By Shirley Lau / Hong Kong/ Young people in Hong Kong, who have been fronting the ongoing anti-government protest movement, embarked on a new school year on Monday by launching a class boycott.
On the first day of the new semester, against a backdrop of continuing protests that have escalated into violence in recent weeks, eight public universities and five other higher educational institutions in the Asian financial hub began a two-week strike, with a view to press the authorities to respond to protesters’ five demands surrounding the movement.
Secondary school students also began a boycott action whereby they would cut classes every Monday.
The demonstration movement, sparked by a contentious extradition bill that would have allowed fugitives in Hong Kong to be extradited to mainland China to face trials at courts controlled by the Chinese Communist Party, has stretched into the 13th week.
It was previously thought that the leaderless movement, of which young people were in the forefront, would die down as they returned to universities and schools in September. Nonetheless, it has shown no signs of relenting, with both the police and protesters upping the ante against each other over the past two weeks.
Meanwhile, MTR Corporation, the city’s metro service provider on which protesters have been relying heavily to commute to and from protest sites, has, under pressure from Beijing, introduced new measures against protesters’ favor, such as closing down stations during demonstrations. So far no mass rally has been planned for the month. With the student strike, a new front has been opened on school campuses and the protest movement may move to a new stage featuring new actions.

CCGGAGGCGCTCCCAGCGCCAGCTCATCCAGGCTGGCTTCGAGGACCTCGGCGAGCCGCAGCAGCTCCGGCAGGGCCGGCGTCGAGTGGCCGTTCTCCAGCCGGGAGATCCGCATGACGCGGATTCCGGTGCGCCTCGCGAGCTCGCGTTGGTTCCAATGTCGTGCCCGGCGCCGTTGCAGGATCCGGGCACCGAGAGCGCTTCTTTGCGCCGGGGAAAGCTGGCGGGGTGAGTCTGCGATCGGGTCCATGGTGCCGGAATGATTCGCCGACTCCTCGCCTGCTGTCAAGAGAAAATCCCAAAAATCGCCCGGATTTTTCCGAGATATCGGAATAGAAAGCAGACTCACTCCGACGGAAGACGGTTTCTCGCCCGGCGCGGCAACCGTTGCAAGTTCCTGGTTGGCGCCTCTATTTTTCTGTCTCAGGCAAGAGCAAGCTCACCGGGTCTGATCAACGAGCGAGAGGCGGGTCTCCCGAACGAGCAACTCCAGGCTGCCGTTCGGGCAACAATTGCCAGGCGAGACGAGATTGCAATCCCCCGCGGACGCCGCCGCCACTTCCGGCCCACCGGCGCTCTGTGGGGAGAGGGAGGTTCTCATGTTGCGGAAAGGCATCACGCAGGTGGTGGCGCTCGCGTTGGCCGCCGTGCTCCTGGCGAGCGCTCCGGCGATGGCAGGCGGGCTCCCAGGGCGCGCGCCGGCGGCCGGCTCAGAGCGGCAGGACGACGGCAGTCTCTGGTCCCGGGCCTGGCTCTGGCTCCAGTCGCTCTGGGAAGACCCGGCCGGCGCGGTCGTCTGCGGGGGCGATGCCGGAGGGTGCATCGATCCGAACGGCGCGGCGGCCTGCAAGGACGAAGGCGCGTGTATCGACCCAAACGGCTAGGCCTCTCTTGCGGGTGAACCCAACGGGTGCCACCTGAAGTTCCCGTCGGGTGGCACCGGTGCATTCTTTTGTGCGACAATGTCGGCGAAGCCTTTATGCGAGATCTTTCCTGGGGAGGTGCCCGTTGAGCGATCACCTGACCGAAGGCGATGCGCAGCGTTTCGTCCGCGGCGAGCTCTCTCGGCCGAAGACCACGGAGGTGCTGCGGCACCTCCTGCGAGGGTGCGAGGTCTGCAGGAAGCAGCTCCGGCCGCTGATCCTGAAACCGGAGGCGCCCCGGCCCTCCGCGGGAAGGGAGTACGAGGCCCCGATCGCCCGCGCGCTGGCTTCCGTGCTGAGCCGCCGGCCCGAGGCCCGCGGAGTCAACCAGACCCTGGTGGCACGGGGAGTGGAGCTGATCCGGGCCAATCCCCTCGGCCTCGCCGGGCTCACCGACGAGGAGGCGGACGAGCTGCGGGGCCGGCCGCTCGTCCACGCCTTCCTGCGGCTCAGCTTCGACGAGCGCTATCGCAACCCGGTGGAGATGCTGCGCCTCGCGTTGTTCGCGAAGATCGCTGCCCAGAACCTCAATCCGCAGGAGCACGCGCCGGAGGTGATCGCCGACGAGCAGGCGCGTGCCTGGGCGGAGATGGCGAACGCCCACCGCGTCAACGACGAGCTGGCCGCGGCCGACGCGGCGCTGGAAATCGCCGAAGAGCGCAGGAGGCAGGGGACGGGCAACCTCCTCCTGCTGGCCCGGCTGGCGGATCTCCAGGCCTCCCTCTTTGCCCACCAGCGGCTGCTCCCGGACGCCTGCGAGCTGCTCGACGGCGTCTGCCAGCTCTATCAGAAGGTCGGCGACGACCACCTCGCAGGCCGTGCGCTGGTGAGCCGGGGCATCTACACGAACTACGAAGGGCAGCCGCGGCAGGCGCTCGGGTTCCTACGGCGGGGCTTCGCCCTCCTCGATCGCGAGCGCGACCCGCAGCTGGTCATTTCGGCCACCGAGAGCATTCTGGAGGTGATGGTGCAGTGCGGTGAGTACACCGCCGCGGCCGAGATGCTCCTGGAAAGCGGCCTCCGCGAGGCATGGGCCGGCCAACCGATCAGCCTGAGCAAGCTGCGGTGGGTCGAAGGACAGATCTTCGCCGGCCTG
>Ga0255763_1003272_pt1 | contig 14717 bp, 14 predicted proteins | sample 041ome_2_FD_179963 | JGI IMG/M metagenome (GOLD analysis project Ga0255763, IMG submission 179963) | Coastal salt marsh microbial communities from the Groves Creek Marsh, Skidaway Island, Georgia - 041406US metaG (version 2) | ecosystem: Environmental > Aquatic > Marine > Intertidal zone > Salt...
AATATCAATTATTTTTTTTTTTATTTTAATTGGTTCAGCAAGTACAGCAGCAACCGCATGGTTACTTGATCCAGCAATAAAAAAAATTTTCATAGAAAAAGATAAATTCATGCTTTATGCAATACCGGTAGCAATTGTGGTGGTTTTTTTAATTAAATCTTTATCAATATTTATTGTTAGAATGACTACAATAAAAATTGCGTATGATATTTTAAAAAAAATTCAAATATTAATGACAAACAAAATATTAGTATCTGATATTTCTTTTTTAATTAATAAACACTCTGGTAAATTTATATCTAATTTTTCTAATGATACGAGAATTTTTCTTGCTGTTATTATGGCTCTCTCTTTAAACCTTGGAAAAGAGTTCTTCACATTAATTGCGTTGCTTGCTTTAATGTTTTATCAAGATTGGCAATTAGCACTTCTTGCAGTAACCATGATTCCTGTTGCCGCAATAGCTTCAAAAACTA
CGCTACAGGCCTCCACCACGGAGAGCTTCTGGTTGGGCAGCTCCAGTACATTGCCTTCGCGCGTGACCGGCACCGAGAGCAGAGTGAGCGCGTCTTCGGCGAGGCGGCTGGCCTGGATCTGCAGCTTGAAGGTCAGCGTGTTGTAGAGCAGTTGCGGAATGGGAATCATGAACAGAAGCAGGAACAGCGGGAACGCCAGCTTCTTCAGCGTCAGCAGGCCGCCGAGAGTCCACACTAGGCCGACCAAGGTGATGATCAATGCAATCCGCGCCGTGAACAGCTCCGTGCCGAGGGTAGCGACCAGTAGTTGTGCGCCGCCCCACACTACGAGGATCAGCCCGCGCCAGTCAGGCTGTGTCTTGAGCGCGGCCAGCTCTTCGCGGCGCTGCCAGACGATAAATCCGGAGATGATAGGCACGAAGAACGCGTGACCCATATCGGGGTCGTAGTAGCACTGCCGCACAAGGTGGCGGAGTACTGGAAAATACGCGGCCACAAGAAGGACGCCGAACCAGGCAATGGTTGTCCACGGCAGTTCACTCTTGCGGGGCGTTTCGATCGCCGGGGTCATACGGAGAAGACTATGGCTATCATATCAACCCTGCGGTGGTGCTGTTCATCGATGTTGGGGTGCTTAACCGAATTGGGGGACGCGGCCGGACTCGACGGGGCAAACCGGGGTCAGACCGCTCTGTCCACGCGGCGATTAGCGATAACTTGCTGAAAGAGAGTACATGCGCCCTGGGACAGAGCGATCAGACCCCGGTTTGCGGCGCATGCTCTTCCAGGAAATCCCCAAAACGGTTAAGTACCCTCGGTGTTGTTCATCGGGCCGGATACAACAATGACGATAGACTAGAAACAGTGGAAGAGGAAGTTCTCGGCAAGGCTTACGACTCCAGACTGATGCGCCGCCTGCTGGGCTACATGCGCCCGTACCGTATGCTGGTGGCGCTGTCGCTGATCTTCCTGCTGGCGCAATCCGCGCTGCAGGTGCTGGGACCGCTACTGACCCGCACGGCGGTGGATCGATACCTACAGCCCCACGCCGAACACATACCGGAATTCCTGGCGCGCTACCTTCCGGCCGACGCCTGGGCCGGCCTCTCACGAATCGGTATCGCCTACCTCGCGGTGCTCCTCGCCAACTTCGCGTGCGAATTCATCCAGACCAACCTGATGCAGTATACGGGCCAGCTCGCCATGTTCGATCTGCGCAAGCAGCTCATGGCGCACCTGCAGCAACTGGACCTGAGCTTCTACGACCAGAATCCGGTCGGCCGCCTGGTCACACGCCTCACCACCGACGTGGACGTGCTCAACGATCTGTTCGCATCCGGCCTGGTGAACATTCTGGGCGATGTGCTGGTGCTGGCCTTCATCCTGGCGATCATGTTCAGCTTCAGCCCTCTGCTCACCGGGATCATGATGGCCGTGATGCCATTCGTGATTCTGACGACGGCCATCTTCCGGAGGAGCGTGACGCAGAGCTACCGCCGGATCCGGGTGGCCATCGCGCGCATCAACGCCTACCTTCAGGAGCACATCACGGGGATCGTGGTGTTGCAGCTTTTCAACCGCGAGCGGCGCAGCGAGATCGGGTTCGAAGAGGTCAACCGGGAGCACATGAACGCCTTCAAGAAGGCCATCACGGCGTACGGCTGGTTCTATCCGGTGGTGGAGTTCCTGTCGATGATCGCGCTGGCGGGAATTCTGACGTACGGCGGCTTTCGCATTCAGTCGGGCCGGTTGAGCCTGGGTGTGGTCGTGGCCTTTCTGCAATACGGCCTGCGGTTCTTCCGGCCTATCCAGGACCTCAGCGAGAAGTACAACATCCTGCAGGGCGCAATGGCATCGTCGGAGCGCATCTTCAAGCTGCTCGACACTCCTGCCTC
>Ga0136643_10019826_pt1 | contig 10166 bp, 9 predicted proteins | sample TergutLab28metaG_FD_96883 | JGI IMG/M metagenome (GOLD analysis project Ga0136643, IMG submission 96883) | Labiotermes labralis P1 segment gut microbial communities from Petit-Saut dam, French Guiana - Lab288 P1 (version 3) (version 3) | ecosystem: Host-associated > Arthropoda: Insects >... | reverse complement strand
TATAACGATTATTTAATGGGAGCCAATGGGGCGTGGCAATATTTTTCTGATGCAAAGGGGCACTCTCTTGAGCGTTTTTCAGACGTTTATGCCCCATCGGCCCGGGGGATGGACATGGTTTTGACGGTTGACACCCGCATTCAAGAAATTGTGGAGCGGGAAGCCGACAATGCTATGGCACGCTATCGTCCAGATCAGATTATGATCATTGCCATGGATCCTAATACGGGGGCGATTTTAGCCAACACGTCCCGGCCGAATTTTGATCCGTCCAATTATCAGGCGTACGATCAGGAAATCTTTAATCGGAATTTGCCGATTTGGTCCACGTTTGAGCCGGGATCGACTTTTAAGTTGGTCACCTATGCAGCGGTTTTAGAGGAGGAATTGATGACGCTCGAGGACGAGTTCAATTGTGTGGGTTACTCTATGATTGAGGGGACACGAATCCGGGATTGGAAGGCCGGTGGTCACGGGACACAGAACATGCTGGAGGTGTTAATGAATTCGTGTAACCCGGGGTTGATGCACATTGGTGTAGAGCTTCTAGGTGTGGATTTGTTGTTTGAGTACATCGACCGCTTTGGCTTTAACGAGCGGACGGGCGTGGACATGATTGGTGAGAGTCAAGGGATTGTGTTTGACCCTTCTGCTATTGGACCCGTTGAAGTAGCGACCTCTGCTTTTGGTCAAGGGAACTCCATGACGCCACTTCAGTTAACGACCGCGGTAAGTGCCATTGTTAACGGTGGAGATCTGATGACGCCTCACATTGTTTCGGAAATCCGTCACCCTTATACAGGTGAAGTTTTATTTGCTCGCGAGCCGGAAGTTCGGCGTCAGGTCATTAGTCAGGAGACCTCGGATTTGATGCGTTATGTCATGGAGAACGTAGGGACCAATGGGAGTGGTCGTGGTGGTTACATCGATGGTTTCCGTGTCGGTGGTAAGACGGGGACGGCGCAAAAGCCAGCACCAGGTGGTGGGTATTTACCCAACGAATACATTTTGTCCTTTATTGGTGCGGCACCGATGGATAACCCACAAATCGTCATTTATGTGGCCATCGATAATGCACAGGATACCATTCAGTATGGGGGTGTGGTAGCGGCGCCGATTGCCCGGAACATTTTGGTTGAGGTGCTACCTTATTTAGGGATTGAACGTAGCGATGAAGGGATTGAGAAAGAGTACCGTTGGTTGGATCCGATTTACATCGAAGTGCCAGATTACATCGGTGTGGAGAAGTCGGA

The university strike formally kicked off at an inauguration held at the 56-year-old Chinese University of Hong Kong in the afternoon. The event, organized by student unions of all 14 higher educational institutions, drew thousands of young people to the famous walkway of the university, where a stage was set with a banner reading “Student in unity, boycott for our city”.
“The threat of a crackdown with live ammunition is imminent. How is it possible, when the government brutally tears Hong Kong apart and turns every street and district into battlefields, for us to sit down at our desks in school like nothing happened?” said a joint statement issued by the university student unions and the Secondary School Student Organizations.
“A class boycott is not simply being absent from school, it is a collective action out of social justice and the fulfilment of civic responsibility. As students, we shoulder the responsibility of defending our home and protecting conscience.”
The Hong Kong Students’ Strike Alliance co-organizing the strike has warned that they may step up their action if the government does not respond by September 13.
A series of “civic lessons’ will be held across campuses under the principle of “boycotting classes, continue learning”, allowing students to “learn beyond traditional systematic education” and “become a citizen of a democratic society”.
In early afternoon, hundreds of uniform-wearing students gathered at a square in Central, the central business district, for the “Strike for the Future” rally organized by the young political group Demosisto.
Braving heavy rain, the youths chanted slogans and urged the government to address people’s five demands, which include formally withdrawing the extradition bill, introducing universal suffrage, and setting up an independent investigation body to probe alleged police brutality.
Isaac Cheng, 19, vice chairman of Demosisto, said the group conducted a poll recently which indicated at least 9,000 students from about 200 schools would join the boycott action.
Early in the morning, multiple secondary schools across Hong Kong also became sites of peaceful protests. Students from several schools in Chai Wan, eastern Hong Kong Island, held hands to form a human chain near their schools before 08.00.